Bookmarked How Google and Amazon Got So Big Without Being Regulated by an author (WIRED)
Internet companies used to grow big and dieโ€”fast. But now a few of them are huge and entrenched, because regulators didn't foresee their dominance.
In this extract from The Curse of Bigness: Antitrust in the New Gilded Age (Columbia Global Reports), Tim Wu explains how today’s monopolies were able to avoid regulation. He give the particular example of Facebook and Instagram:

When a dominant firm buys its a nascent challenger, alarm bells are supposed to ring. Yet both American and European regulators found themselves unable to find anything wrong with the takeover. The American analysis remains secret, but we have the United Kingdomโ€™s report. Its analysis, such as it was, went as follows: Facebook did not have an important photo-taking app, meaning that Facebook was not competing with Instagram for consumers. Instagram did not have advertising revenue, so it did not compete with Facebook either. Hence, the report was able to reach the extraordinary conclusion that Facebook and Instagram were not competitors.

Bookmarked Itโ€™s time to break up Facebook by Nilay Patel (The Verge)
"Start by breaking off WhatsApp and Instagram."
Nilay Patel explores the idea of reimagining anti-trust laws. At the moment there is too much grey for lawyers to argue about in regards to changes in price. Tim Wu and Hal Singer suggest that we need to think of anti-trust from the perspective of competition, not just cost. This is something that has been said about Google as much as Facebook. Cory Doctorow has also written about the problems big tech.
Bookmarked Opinion | The Tyranny of Convenience (nytimes.com)
All the personal tasks in our lives are being made easier. But at what cost?
Tim Wu plots a convienient history, with the first revolution being of the household (Oven, Vacuum etc) and then the personal revolution (Walkman, Facebook etc). He argues that the irony of this individualisation is the creation of ‘templated selfs’:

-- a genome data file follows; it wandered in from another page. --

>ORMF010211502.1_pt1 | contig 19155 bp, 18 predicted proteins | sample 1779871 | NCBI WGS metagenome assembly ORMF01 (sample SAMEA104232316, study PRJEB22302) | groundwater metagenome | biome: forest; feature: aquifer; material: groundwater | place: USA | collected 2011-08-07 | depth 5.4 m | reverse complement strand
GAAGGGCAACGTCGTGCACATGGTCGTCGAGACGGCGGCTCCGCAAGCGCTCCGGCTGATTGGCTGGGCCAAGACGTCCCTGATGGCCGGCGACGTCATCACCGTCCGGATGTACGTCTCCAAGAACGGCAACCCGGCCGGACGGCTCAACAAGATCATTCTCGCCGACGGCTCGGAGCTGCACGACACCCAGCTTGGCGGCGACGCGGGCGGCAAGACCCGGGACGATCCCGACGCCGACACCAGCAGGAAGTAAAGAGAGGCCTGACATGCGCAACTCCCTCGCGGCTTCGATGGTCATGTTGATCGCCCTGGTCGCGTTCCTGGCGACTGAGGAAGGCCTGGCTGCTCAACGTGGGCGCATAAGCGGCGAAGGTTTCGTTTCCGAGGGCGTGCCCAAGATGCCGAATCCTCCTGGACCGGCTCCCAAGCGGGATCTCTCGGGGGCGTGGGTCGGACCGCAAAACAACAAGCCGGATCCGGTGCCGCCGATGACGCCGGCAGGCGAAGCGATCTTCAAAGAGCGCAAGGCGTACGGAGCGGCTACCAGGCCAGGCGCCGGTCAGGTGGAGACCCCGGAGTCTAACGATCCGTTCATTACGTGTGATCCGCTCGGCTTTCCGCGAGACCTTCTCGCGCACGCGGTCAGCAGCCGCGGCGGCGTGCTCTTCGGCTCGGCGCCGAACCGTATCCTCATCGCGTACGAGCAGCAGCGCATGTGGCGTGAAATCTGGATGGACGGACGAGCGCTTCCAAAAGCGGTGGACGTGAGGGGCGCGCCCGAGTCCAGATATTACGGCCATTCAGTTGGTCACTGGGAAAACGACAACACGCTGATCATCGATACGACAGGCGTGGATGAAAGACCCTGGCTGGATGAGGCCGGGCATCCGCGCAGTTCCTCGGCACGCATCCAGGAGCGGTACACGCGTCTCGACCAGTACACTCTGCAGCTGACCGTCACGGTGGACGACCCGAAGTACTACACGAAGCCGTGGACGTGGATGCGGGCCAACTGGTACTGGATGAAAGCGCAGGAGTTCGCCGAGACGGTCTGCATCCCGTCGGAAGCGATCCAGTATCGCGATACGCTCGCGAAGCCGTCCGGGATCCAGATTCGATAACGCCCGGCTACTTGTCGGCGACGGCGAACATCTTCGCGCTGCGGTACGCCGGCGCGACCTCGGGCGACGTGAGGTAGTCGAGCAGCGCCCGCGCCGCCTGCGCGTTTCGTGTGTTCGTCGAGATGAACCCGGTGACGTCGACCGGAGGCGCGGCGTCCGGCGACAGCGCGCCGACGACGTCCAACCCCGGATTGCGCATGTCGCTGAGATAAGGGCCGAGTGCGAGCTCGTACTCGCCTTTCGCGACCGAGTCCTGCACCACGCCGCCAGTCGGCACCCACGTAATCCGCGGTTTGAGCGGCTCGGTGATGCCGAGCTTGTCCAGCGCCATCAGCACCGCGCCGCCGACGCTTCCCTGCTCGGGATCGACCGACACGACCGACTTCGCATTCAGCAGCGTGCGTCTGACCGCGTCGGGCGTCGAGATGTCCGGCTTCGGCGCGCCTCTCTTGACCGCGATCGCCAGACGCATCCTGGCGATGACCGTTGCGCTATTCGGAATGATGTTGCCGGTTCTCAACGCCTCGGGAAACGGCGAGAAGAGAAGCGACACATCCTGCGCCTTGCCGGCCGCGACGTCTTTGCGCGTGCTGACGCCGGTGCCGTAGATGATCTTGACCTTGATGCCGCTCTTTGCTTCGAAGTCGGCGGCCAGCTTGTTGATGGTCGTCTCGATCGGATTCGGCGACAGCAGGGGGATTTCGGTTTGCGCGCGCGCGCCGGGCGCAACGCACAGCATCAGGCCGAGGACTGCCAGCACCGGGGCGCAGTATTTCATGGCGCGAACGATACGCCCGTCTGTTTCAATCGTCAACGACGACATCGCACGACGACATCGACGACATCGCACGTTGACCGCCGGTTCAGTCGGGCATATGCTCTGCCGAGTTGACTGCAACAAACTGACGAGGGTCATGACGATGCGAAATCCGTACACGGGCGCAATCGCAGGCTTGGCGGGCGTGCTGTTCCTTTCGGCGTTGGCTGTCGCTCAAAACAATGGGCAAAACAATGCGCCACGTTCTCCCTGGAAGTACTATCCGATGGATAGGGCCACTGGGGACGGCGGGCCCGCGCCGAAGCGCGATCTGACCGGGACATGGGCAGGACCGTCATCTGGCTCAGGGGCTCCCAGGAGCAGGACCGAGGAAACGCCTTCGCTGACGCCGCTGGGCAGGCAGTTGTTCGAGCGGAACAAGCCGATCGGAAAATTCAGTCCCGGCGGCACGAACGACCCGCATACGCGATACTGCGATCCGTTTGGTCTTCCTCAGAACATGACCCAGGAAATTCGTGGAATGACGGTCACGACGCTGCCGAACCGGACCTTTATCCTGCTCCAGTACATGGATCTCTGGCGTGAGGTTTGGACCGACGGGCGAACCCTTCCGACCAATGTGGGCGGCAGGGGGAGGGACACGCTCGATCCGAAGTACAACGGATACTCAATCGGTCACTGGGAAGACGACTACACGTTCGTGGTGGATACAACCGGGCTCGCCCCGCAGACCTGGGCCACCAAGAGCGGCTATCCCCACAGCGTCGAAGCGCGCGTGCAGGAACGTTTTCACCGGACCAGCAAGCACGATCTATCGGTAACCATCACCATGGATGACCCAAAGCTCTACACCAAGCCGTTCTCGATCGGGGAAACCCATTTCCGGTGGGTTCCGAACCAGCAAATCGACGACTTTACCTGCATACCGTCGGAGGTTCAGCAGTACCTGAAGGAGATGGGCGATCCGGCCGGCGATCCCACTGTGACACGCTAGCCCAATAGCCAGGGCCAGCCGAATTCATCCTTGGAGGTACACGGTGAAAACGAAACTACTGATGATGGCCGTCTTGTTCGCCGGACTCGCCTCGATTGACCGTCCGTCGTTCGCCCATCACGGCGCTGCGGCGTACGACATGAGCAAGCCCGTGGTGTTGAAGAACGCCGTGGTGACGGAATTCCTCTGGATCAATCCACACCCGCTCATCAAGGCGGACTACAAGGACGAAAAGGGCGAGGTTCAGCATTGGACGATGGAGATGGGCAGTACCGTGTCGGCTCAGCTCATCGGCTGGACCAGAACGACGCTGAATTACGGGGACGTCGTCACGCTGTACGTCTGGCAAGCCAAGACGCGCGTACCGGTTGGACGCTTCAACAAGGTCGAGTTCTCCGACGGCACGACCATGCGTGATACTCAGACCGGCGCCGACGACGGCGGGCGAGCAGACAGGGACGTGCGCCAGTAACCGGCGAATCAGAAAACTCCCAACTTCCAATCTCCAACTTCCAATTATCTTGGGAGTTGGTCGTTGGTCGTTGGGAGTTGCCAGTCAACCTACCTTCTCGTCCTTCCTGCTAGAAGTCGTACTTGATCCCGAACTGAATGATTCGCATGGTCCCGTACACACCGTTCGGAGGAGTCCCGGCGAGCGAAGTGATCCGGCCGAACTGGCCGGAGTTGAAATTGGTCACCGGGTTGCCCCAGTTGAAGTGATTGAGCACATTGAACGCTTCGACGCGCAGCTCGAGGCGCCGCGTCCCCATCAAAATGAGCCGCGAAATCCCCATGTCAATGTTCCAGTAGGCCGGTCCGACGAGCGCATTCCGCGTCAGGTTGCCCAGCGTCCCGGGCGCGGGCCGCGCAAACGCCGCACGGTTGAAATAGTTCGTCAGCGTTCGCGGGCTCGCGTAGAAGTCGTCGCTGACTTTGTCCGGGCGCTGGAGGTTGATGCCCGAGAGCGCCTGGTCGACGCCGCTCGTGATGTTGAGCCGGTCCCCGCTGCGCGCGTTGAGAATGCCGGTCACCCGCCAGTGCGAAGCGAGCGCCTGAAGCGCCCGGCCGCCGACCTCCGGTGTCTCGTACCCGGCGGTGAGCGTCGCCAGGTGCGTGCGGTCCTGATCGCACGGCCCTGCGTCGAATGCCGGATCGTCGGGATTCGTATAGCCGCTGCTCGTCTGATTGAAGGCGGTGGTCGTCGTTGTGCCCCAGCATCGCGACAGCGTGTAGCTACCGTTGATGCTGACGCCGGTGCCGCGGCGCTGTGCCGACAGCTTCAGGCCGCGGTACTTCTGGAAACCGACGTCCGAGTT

The paradoxical truth Iโ€™m driving at is that todayโ€™s technologies of individualization are technologies of mass individualization. Customization can be surprisingly homogenizing. Everyone, or nearly everyone, is on Facebook: It is the most convenient way to keep track of your friends and family, who in theory should represent what is unique about you and your life. Yet Facebook seems to make us all the same. Its format and conventions strip us of all but the most superficial expressions of individuality, such as which particular photo of a beach or mountain range we select as our background image.

I do not want to deny that making things easier can serve us in important ways, giving us many choices (of restaurants, taxi services, open-source encyclopedias) where we used to have only a few or none. But being a person is only partly about having and exercising choices. It is also about how we face up to situations that are thrust upon us, about overcoming worthy challenges and finishing difficult tasks โ€” the struggles that help make us who we are. What happens to human experience when so many obstacles and impediments and requirements and preparations have been removed?

Wu argues that struggling and working things out is about identity:

We need to consciously embrace the inconvenient โ€” not always, but more of the time. Nowadays individuality has come to reside in making at least some inconvenient choices. You need not churn your own butter or hunt your own meat, but if you want to be someone, you cannot allow convenience to be the value that transcends all others. Struggle is not always a problem. Sometimes struggle is a solution. It can be the solution to the question of who you are.

I recently reflected on the impact of convienience on learning. I guess that is a part of my ‘identity’.

via Audrey Watters